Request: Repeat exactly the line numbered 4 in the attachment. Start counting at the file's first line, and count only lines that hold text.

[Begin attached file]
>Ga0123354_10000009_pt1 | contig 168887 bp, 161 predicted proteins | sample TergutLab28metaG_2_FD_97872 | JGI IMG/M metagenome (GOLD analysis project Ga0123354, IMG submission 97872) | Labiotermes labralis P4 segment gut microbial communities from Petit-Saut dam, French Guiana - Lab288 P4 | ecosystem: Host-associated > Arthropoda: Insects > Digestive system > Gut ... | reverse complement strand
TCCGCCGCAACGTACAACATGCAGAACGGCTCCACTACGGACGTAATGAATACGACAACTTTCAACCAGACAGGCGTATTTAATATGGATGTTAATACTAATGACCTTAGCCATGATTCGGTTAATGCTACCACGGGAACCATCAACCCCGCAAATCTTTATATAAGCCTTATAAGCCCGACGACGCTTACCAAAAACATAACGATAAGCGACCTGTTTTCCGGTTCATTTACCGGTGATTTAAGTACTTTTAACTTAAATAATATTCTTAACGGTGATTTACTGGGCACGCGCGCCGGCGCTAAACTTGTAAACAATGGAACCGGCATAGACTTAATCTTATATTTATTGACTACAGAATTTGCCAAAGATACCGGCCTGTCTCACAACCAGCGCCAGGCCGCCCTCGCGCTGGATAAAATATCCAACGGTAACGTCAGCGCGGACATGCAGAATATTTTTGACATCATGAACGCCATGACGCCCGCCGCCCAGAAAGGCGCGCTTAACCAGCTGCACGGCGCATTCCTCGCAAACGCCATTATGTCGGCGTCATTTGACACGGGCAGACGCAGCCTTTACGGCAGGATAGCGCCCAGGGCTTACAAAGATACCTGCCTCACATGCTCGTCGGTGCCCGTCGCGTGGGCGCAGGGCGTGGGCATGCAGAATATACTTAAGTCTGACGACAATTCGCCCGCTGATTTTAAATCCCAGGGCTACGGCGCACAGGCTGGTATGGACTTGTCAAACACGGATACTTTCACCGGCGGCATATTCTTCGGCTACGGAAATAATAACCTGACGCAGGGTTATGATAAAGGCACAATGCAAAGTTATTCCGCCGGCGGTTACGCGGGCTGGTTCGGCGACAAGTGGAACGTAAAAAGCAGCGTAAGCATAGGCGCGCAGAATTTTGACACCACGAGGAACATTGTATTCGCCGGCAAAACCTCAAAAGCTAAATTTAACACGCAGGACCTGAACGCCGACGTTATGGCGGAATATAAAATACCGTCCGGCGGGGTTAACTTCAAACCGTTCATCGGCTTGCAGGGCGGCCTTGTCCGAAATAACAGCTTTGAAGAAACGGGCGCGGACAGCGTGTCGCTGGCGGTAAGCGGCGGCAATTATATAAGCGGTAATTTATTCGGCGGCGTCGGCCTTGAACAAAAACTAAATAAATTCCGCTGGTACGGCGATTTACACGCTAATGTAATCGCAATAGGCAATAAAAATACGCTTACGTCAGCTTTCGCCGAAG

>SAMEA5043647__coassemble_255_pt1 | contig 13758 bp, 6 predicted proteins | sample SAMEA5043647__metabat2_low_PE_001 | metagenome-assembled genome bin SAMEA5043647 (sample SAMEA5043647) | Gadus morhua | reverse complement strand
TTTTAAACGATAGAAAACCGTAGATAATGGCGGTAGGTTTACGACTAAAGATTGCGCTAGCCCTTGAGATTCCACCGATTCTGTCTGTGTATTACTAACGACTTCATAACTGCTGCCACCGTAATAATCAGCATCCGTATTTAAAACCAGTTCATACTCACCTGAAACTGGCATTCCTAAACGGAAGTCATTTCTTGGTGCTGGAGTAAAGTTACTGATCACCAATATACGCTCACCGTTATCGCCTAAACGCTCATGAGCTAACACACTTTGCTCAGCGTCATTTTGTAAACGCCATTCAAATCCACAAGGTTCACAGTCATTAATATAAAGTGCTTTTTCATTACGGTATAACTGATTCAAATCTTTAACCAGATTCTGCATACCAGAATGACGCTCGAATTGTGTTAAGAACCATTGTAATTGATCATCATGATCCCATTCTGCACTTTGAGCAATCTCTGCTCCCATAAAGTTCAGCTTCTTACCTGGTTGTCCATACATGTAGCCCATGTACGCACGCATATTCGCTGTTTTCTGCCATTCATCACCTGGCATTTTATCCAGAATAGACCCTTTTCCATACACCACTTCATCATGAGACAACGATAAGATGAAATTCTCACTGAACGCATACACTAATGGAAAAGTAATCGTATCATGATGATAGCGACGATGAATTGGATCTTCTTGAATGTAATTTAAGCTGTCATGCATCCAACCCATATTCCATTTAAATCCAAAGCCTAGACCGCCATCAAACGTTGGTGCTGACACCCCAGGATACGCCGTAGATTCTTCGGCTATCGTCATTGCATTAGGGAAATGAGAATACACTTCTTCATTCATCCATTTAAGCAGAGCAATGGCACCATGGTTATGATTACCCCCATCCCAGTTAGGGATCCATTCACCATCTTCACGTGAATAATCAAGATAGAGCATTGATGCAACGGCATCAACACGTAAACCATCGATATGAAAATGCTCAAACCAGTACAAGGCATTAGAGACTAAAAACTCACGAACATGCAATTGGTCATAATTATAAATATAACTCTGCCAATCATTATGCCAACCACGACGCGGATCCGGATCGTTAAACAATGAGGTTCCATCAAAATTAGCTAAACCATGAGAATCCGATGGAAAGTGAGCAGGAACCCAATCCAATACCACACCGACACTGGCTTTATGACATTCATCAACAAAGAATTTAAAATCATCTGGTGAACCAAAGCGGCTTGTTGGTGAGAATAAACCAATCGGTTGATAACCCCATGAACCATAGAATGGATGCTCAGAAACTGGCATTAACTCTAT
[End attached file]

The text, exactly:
TTTTAAACGATAGAAAACCGTAGATAATGGCGGTAGGTTTACGACTAAAGATTGCGCTAGCCCTTGAGATTCCACCGATTCTGTCTGTGTATTACTAACGACTTCATAACTGCTGCCACCGTAATAATCAGCATCCGTATTTAAAACCAGTTCATACTCACCTGAAACTGGCATTCCTAAACGGAAGTCATTTCTTGGTGCTGGAGTAAAGTTACTGATCACCAATATACGCTCACCGTTATCGCCTAAACGCTCATGAGCTAACACACTTTGCTCAGCGTCATTTTGTAAACGCCATTCAAATCCACAAGGTTCACAGTCATTAATATAAAGTGCTTTTTCATTACGGTATAACTGATTCAAATCTTTAACCAGATTCTGCATACCAGAATGACGCTCGAATTGTGTTAAGAACCATTGTAATTGATCATCATGATCCCATTCTGCACTTTGAGCAATCTCTGCTCCCATAAAGTTCAGCTTCTTACCTGGTTGTCCATACATGTAGCCCATGTACGCACGCATATTCGCTGTTTTCTGCCATTCATCACCTGGCATTTTATCCAGAATAGACCCTTTTCCATACACCACTTCATCATGAGACAACGATAAGATGAAATTCTCACTGAACGCATACACTAATGGAAAAGTAATCGTATCATGATGATAGCGACGATGAATTGGATCTTCTTGAATGTAATTTAAGCTGTCATGCATCCAACCCATATTCCATTTAAATCCAAAGCCTAGACCGCCATCAAACGTTGGTGCTGACACCCCAGGATACGCCGTAGATTCTTCGGCTATCGTCATTGCATTAGGGAAATGAGAATACACTTCTTCATTCATCCATTTAAGCAGAGCAATGGCACCATGGTTATGATTACCCCCATCCCAGTTAGGGATCCATTCACCATCTTCACGTGAATAATCAAGATAGAGCATTGATGCAACGGCATCAACACGTAAACCATCGATATGAAAATGCTCAAACCAGTACAAGGCATTAGAGACTAAAAACTCACGAACATGCAATTGGTCATAATTATAAATATAACTCTGCCAATCATTATGCCAACCACGACGCGGATCCGGATCGTTAAACAATGAGGTTCCATCAAAATTAGCTAAACCATGAGAATCCGATGGAAAGTGAGCAGGAACCCAATCCAATACCACACCGACACTGGCTTTATGACATTCATCAACAAAGAATTTAAAATCATCTGGTGAACCAAAGCGGCTTGTTGGTGAGAATAAACCAATCGGTTGATAACCCCATGAACCATAGAATGGATGCTCAGAAACTGGCATTAACTCTAT